OVERNIGHT MONEY: House expected to quickly pass STOCK Act

House Democrats are bristling that the floor-ready version, crafted by House Majority Leader Eric Cantor (R-Va.), does not require "political intelligence" firms to register in a similar fashion to lobbyists. Instead, the bill requires a government study on that growing industry, similar to the version of the bill that hit the Senate floor.

Democrats accused Cantor of bowing to industry pressure against the provision; they were joined by Sen. Chuck Grassley (R-Iowa), who pushed the amendment adding the registration requirement to the Senate bill.

White House press secretary Jay Carney joined in the chorus, telling reporters that Republicans were weakening the legislation.

Cantor's office countered, saying the provision is too broad and that members in both parties have their concerns about it. 

The House Republican leader also touts areas he says strengthen the bill from earlier versions, such as expanding restrictions and disclosure requirements to members of the executive branch, and blocking members from getting special access to initial stock offerings.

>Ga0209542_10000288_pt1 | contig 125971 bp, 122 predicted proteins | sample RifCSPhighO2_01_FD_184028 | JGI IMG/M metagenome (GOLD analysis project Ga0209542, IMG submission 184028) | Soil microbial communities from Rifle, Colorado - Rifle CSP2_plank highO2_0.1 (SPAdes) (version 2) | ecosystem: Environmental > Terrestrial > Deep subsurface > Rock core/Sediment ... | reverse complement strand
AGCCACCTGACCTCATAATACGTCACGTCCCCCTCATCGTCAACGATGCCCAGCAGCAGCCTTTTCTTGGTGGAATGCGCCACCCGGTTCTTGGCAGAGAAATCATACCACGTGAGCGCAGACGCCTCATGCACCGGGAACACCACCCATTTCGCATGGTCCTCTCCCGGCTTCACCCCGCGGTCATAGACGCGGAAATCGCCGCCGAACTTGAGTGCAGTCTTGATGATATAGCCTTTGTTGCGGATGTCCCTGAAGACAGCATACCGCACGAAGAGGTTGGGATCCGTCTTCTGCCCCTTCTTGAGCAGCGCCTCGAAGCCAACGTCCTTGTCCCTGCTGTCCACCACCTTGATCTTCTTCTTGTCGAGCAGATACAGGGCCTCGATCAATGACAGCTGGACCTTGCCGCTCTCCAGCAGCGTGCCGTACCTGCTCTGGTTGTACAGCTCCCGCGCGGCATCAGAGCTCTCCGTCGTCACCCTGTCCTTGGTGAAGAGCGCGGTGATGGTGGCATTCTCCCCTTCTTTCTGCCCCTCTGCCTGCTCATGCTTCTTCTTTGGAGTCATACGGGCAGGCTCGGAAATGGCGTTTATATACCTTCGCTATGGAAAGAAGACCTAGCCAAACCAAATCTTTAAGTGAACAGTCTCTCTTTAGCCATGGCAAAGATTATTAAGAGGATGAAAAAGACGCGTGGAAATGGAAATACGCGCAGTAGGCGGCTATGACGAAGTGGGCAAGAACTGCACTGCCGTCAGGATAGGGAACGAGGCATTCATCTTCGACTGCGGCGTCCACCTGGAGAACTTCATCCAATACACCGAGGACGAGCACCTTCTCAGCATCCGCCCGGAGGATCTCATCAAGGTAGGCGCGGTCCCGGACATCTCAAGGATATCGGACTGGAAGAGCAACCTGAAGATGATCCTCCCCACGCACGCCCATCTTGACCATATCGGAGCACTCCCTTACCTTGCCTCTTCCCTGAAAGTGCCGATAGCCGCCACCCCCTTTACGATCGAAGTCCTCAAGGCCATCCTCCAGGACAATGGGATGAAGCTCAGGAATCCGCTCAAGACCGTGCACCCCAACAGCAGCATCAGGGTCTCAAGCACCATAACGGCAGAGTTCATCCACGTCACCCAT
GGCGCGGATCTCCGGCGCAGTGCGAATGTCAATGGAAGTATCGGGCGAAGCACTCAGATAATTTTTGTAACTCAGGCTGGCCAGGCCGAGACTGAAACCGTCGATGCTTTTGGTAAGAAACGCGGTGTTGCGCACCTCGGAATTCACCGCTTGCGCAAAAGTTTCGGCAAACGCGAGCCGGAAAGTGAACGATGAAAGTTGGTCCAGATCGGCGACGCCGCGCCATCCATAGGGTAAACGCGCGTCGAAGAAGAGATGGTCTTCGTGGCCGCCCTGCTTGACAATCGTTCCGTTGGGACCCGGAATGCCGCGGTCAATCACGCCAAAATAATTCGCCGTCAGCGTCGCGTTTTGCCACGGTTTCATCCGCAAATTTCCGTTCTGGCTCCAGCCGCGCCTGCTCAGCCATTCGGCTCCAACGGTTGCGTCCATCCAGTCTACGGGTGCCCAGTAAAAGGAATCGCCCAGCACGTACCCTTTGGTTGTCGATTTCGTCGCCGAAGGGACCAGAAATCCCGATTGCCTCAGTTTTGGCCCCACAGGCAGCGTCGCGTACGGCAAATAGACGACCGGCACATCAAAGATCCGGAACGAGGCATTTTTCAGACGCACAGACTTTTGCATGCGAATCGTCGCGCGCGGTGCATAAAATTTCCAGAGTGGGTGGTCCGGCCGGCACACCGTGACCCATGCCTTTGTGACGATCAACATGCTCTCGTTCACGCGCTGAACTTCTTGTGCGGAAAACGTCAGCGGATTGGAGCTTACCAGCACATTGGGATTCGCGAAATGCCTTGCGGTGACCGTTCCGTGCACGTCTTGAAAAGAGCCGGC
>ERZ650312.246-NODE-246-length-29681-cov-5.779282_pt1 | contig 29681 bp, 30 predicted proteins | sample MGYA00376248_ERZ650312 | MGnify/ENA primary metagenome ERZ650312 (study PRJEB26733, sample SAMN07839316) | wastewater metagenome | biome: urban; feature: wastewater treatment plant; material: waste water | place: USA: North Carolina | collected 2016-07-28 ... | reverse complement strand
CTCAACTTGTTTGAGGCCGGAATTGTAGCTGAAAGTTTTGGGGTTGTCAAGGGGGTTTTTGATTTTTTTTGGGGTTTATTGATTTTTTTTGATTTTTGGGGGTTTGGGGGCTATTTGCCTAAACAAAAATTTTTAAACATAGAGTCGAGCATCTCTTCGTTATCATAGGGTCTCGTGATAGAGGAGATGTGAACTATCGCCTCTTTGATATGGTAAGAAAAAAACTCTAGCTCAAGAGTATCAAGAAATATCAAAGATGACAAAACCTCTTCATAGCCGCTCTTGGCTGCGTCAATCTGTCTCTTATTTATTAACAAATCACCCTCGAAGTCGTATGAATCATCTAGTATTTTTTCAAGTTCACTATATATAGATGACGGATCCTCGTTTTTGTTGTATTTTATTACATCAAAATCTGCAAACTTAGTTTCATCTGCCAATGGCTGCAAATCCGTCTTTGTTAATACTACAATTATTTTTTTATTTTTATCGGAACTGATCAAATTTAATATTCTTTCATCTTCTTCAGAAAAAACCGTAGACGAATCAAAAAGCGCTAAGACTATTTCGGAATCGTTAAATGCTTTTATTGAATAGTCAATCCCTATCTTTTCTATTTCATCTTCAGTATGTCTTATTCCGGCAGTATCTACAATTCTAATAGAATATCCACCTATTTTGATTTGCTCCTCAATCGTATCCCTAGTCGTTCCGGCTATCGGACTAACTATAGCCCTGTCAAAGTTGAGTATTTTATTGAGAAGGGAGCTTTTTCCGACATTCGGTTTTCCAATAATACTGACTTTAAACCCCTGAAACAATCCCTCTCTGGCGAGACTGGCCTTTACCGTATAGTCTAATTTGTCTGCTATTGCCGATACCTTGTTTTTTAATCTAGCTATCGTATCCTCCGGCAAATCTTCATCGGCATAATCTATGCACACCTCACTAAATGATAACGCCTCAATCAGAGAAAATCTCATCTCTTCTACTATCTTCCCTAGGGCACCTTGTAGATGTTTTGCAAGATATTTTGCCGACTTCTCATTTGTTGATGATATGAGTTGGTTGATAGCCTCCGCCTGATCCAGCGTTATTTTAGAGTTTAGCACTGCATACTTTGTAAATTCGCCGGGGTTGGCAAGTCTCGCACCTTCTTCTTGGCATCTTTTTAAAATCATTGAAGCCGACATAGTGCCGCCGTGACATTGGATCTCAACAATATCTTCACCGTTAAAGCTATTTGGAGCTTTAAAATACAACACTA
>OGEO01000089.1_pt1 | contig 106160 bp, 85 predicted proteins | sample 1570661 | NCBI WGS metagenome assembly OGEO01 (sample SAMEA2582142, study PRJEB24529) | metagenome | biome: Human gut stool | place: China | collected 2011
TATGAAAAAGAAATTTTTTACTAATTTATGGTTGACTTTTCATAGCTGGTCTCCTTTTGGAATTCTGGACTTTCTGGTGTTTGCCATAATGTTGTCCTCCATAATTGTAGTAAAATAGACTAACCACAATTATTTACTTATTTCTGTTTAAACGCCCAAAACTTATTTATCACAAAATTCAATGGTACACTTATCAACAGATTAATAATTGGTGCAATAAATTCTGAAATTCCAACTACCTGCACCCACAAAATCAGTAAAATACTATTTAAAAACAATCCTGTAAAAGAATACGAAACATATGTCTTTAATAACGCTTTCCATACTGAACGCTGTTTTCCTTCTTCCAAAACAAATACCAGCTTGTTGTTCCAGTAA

So, while lawmakers are still trading barbs on the bill, it looks like a smooth flight to passage on Thursday, with votes expected to finish up before lunch time rolls around. 

Democrats will then try to push their political intelligence provision in a potential conference committee to rectify differences between the two versions.


WHAT ELSE TO WATCH FOR

Building up the housing market: The Senate Banking Committee will turn its eye yet again on the housing market tomorrow. Thursday's hearing will continue the exploration for ways to get that ailing market chugging along again, and lawmakers will be tapping the brains of economists and other experts while on the hunt, including the ever-busy Mark Zandi, chief economist at Moody’s Analytics, Christopher Mayer, professor at Columbia's Business School, and Phillip Swagel, a professor at the University of Maryland. 

When we get behind closed doors: It might be easier to reach an agreement on a payroll tax deal. Maybe. After a string of contentious public meetings, GOP members of the payroll tax conference committee suggested the panel might soon be doing more of their work behind closed doors.

The cameras haven't exactly brought out the best negotiating skills of lawmakers so far. 

“We haven’t made any progress with meeting in public,” Rep. Fred Upton (R-Mich.), one of the GOP conferees and chairman of the House Energy and Commerce Committee, told reporters on Wednesday. “So maybe if we do one private meeting, we can actually make some progress.”